It’s become a truism of the weeks-old presidency of Donald Trump: If you want to reach the chief executive, and if you don’t happen to have the kind of sway that might get you a White House meeting or a golf game at Mar-a-Lago … no worries: Simply advertise to him. Buy some ad time during the shows the president is known to watch—cable-news morning shows, Saturday Night Live—and influence away. Trump is a creature of television, his fame a product of its charms and his daily habits attuned to its rhythms. If you happen to be in a position to buy yourself some time on TV, it’s possible to talk to him—directly to him—via that defining medium.
The latest political actor to realize (and, then, promptly make fun of) this particular state of affairs? John Oliver. On Sunday, the comedian made his return to HBO after a long(ish) hiatus; he dedicated his first Last Week Tonight episode since Trump’s inauguration to, first of all, offering a detailed examination of the administration’s attempts to destabilize the notion of shared reality. It was an episode that, with characteristic Oliverian nuance, explored the idea that Americans “all need to commit,” as the comedian-activist told his audience, “to defending the reality of facts.”
Oliver concluded that analysis with the suggestion that President Trump—who came to the presidency though a nontraditional path that might have left gaps in his knowledge when it comes to the particularities of country-running—might benefit from some learning sessions. The comedian pointed to that infamous moment when then-candidate Trump was unable to answer a question, during an early-in-the-primaries debate, about the nuclear triad.
And here’s where things got meta.
Trump, Oliver assumes, does not watch Last Week Tonight; he doesn’t have the SNL lobby-by-way-of-sketch-comedy path available to him. So Oliver announced that he and his staff had come up with a way to circumvent that unfortunate situation: ads. Cold, hard, capitalistic ads. Bought for the time during the morning hours of cable news—set to air, specifically, in Washington, D.C., between the Trump-friendly times of 8:30 and 9:00 a.m.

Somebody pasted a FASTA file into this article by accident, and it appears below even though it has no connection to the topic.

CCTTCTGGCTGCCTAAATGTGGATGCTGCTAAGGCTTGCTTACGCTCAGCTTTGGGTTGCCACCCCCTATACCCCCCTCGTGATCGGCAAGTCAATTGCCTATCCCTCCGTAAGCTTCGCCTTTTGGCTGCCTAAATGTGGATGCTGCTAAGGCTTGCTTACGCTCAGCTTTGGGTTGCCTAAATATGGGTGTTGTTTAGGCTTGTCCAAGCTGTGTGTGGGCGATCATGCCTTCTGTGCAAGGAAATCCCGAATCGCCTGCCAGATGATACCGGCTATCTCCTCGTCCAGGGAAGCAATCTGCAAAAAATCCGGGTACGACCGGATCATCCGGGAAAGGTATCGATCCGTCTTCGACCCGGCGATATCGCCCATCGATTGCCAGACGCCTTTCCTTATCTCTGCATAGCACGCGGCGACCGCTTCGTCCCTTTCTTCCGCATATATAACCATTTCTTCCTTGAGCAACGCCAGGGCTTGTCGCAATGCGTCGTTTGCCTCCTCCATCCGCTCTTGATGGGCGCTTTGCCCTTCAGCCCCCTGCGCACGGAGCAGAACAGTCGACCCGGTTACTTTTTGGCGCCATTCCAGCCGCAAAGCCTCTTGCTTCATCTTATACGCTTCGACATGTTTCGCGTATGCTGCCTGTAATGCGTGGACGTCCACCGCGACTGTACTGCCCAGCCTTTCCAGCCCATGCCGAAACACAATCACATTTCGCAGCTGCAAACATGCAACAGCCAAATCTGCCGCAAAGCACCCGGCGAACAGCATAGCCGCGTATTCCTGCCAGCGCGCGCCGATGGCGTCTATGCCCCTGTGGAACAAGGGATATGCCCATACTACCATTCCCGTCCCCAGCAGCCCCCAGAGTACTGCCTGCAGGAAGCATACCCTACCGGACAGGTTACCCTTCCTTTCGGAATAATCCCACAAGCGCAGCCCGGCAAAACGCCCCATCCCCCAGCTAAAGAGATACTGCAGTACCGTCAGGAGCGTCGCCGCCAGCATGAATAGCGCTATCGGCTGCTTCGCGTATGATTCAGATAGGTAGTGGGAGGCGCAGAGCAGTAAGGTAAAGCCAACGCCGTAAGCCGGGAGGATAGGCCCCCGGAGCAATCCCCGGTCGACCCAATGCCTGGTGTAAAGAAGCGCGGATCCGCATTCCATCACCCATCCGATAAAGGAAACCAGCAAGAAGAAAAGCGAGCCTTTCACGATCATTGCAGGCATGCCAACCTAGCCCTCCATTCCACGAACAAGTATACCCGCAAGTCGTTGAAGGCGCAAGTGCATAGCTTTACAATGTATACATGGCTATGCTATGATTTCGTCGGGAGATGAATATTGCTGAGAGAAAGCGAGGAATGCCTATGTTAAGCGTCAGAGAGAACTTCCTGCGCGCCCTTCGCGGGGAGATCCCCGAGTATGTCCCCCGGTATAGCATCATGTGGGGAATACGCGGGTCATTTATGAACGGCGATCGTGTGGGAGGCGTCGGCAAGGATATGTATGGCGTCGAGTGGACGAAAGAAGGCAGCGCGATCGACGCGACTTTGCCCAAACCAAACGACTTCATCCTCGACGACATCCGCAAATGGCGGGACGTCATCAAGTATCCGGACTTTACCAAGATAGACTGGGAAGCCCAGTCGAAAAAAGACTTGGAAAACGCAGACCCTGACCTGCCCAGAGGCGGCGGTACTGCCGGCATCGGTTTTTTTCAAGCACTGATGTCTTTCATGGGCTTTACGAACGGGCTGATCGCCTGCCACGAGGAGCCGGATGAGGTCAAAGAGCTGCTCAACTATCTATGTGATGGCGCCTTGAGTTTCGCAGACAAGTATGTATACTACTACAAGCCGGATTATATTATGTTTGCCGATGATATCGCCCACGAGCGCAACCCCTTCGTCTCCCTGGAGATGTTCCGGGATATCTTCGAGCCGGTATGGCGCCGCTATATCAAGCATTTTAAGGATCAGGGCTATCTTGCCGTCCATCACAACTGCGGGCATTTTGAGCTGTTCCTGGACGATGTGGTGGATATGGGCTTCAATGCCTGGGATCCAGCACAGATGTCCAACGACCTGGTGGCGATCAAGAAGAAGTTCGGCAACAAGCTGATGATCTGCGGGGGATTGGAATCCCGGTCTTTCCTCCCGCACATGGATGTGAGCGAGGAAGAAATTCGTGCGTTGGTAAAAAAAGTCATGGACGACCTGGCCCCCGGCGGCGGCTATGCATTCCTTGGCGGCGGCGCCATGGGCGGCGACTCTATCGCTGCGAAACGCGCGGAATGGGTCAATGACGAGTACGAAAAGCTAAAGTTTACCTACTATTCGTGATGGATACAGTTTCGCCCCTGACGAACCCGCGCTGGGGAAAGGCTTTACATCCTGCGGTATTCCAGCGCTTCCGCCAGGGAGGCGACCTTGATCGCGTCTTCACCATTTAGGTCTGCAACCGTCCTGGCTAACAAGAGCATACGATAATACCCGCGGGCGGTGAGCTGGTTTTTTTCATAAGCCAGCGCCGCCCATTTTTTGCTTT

Oliver and his team based their ads on one spot that commonly airs during Fox & Friends and the like—an ad starring a cowboy, talking about his catheter.
Last Week Tonight’s spin on that ad went like this: “I’m a professional cowboy, and I use catheters,” the Oliverian cowboy tells his viewers. “Been cowboyin’ for 25 years, and there’s two things I know: I don’t like pain when I cath. And the nuclear triad consists of land-based missiles, submarine-launched missiles, and aerial bombers. This increases our ability to strike back in the event one of those is destroyed, and deters an attack on us or our allies.”
The cath-cowboy concluded: “So that’s the nuclear triad, in case you’re the kind of person who might really need to know that.”
Oliver’s crowd went wild. And there will be other ads, as well, he told them. Here’s more from the cath-cowboy:
- “Not all black people live in the inner cities. And not all people in the inner cities are black.”
- “Now, I know it can seem like you’re the only person in the world. But if you look here, you’ll see that, actually, there are many non-you people. We call those ‘other people.’”
- “Just because it’s sometimes cold, that don’t mean there’s no global warming. You’re confusing climate with weather, partner.”
- “Gabon is a country on the west coast of Africa."
- “Tiffany. Tiff-uh-ny. Tiffany!”
- “The unemployment rate is a carefully calculated measure derived from a monthly survey conducted by two federal agencies, and has been the agreed-upon standard since 1948.”
The whole thing was dripping with hot, sticky condescension. That was the joke of it. Oliver was embracing the notion of the “smug, liberal elite” rather than attempting to fight it; he was arguing that knowing stuff, far from being a political posture, is simply a good thing for a president to do. He was suggesting that, in that particular way—that vested interest Americans have in making sure the president knows how to govern—we are, all of us, on common ground. There is such thing as shared reality. “We are prepared to educate Donald Trump, one by one, on topics we’re pretty sure he doesn’t know about,” the comedian said, as his audience cheered. He preceded his claim with a caveat: at least, Oliver said, “until we are shut down.”
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